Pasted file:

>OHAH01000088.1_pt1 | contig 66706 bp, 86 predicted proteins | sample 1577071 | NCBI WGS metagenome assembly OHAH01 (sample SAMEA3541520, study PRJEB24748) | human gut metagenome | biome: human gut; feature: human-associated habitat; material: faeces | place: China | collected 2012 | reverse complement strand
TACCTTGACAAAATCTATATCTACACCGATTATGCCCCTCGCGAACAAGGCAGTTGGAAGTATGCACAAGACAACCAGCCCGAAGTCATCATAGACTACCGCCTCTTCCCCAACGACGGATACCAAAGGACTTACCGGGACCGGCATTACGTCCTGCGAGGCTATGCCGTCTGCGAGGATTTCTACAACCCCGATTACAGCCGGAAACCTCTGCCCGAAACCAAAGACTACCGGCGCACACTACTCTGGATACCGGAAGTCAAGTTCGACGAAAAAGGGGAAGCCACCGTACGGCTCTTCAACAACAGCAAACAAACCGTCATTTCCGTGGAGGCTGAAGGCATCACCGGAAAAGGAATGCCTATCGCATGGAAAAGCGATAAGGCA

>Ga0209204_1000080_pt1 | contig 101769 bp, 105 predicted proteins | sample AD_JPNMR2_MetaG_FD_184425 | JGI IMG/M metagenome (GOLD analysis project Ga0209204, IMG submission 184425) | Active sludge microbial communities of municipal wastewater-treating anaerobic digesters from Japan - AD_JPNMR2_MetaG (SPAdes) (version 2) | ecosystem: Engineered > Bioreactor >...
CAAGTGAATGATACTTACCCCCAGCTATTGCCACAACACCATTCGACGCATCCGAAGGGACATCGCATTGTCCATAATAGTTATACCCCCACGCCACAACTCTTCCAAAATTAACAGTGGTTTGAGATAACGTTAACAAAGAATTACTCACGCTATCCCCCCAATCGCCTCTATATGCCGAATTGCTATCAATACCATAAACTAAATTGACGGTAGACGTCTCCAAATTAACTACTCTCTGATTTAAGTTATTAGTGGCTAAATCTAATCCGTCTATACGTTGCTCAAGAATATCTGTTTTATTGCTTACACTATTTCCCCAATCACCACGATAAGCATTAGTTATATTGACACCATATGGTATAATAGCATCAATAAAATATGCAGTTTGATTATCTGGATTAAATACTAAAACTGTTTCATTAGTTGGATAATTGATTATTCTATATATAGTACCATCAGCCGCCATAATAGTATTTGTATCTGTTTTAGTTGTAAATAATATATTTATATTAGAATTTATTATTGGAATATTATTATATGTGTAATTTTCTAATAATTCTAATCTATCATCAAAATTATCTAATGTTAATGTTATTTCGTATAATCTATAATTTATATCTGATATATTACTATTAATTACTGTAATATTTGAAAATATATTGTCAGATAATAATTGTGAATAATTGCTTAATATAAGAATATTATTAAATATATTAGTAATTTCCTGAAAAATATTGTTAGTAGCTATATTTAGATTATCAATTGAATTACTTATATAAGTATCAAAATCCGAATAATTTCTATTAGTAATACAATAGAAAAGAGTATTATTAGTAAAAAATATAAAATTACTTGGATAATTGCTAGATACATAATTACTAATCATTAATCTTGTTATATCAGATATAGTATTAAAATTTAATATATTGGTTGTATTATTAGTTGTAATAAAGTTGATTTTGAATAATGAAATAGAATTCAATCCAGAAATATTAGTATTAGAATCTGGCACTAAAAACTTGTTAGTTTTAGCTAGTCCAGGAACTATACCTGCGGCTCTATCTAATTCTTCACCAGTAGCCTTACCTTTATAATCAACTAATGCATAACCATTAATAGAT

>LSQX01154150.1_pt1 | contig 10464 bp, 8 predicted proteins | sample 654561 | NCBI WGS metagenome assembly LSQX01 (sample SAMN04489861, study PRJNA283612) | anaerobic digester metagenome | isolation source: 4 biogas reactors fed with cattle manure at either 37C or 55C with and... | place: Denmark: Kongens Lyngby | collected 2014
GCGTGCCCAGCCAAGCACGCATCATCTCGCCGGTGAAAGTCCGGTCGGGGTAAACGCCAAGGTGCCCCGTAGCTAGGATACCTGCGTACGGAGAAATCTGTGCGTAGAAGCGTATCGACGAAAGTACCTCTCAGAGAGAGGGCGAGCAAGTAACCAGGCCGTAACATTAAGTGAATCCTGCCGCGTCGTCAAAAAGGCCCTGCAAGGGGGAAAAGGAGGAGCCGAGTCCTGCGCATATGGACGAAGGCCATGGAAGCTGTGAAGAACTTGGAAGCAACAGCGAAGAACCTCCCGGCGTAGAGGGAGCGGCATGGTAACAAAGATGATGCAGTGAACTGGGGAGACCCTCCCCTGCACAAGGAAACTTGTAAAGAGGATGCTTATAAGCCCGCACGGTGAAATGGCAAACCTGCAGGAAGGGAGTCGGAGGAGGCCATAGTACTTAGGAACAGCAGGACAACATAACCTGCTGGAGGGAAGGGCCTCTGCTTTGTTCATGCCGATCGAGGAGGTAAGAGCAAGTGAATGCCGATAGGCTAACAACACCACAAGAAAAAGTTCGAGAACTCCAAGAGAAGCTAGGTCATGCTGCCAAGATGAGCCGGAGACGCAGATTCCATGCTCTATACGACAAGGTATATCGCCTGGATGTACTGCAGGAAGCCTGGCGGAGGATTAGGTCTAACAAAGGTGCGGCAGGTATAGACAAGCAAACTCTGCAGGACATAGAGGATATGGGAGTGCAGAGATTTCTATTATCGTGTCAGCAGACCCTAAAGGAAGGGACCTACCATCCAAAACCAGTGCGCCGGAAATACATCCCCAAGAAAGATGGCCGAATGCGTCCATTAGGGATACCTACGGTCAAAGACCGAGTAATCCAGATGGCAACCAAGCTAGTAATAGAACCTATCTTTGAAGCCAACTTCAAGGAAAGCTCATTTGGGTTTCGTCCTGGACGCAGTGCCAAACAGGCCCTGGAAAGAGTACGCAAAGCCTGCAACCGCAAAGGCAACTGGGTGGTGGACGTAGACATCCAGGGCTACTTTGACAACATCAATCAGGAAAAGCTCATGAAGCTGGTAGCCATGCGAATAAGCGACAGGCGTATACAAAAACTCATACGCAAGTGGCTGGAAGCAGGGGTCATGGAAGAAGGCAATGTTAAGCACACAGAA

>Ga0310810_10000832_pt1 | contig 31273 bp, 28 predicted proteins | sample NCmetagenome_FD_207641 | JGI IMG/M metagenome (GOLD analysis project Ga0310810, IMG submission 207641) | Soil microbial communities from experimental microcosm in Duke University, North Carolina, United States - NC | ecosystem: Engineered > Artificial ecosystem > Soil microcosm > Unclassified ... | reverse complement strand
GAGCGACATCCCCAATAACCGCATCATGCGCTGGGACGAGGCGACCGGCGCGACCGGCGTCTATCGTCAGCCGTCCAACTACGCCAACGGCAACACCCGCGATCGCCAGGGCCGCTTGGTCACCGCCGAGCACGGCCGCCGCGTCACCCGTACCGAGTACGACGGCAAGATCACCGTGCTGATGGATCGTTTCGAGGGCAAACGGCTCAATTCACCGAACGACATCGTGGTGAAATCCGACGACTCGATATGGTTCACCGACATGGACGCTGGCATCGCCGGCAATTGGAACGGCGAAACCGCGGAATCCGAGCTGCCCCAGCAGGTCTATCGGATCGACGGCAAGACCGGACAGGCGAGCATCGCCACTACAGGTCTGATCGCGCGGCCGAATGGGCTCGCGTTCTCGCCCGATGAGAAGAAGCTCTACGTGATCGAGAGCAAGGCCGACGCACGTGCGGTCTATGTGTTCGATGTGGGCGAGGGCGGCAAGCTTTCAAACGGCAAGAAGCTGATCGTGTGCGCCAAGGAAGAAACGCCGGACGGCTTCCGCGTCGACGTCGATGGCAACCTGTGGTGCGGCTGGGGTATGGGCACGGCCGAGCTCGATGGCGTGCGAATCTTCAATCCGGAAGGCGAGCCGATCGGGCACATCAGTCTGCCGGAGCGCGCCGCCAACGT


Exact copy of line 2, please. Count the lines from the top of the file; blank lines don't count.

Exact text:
TACCTTGACAAAATCTATATCTACACCGATTATGCCCCTCGCGAACAAGGCAGTTGGAAGTATGCACAAGACAACCAGCCCGAAGTCATCATAGACTACCGCCTCTTCCCCAACGACGGATACCAAAGGACTTACCGGGACCGGCATTACGTCCTGCGAGGCTATGCCGTCTGCGAGGATTTCTACAACCCCGATTACAGCCGGAAACCTCTGCCCGAAACCAAAGACTACCGGCGCACACTACTCTGGATACCGGAAGTCAAGTTCGACGAAAAAGGGGAAGCCACCGTACGGCTCTTCAACAACAGCAAACAAACCGTCATTTCCGTGGAGGCTGAAGGCATCACCGGAAAAGGAATGCCTATCGCATGGAAAAGCGATAAGGCA